This was followed by Johnson boxing an exhibition bout against [[Victor McLaglen]] over six rounds at the Athletic Club, Vancouver, Canada on 10 March 1909.  In later years, McLaglen, who went on to become a famous film star, was said to have fought for the world title in this one, but it was nothing more than studio publicity.  
 
This was followed by Johnson boxing an exhibition bout against [[Victor McLaglen]] over six rounds at the Athletic Club, Vancouver, Canada on 10 March 1909.  In later years, McLaglen, who went on to become a famous film star, was said to have fought for the world title in this one, but it was nothing more than studio publicity.  
  
Contesting the ‘black’ title, McVey knocked out [[Cyclone Billy Warren]] inside two rounds at The Circus, Paris on 9 April 1909 before being forced to retire in the 49th round of a return finish fight at the same venue against Jeannette on 17 April 1909.  
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Contesting the ‘black’ title, McVea knocked out [[Cyclone Billy Warren]] inside two rounds at The Circus, Paris on 9 April 1909 before being forced to retire in the 49th round of a return finish fight at the same venue against Jeannette on 17 April 1909.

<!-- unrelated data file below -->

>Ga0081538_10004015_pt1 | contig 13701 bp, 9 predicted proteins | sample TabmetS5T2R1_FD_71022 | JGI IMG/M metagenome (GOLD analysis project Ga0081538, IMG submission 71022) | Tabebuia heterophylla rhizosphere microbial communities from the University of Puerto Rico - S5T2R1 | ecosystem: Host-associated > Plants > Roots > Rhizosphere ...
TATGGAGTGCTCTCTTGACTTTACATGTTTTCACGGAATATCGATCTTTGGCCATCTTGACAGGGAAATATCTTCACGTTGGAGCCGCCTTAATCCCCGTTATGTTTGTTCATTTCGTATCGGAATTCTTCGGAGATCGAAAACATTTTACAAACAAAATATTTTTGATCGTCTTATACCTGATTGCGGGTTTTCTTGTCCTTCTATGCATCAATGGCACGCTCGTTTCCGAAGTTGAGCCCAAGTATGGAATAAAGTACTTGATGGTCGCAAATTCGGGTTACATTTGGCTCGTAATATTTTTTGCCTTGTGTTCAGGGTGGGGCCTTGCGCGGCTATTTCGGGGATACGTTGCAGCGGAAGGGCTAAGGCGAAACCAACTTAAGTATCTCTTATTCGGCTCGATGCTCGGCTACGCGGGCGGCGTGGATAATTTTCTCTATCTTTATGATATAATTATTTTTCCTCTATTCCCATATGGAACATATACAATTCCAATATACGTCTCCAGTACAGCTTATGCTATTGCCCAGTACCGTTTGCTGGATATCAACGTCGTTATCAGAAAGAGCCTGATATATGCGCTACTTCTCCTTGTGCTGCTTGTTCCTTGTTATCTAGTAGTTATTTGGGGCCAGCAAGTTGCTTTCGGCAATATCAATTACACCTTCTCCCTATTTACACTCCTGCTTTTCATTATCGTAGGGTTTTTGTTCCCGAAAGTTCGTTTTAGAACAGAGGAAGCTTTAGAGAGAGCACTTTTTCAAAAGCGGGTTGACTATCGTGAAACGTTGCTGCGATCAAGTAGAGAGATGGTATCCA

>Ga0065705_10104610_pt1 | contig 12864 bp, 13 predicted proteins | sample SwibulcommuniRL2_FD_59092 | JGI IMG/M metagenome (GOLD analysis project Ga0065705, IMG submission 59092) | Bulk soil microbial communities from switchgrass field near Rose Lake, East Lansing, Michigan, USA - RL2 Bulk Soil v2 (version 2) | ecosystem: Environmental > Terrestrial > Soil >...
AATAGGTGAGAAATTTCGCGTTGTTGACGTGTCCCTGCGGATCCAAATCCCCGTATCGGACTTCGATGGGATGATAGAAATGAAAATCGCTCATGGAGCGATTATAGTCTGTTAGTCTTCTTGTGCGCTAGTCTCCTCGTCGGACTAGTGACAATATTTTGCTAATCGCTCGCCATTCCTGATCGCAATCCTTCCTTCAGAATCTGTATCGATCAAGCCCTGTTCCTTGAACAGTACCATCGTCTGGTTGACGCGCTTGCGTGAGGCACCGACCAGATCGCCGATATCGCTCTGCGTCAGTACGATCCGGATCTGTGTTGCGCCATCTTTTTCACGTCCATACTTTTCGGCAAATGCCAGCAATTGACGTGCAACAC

Next, Johnson took part in two six-round no-decision contests in Pennsylvania, against [[Philadelphia Jack O'Brien]] (nd-drew 6 on 19 May 1909 at the National AC, Philadelphia) and [[Tony Ross]] (nd-w pts 6 on 30 June at the National AC, Duquesne Gardens, Pittsburgh), before he was ready to commence proper business again.   
 
Next, Johnson took part in two six-round no-decision contests in Pennsylvania, against [[Philadelphia Jack O'Brien]] (nd-drew 6 on 19 May 1909 at the National AC, Philadelphia) and [[Tony Ross]] (nd-w pts 6 on 30 June at the National AC, Duquesne Gardens, Pittsburgh), before he was ready to commence proper business again.   

Revision as of 12:07, 10 March 2012

1908-12-26 Jack Johnson w rsc 14 (20) Tommy Burns, The Stadium, Sydney, Australia - WORLD. Referee: Hugh McIntosh. The ‘black’ champion for close on six years, Johnson had been unable to force a match with Burns and followed him first to England and then to Australia after Burns eventually accepted a $30,000 guarantee from promoter, Snowy Baker, a huge sum for those days.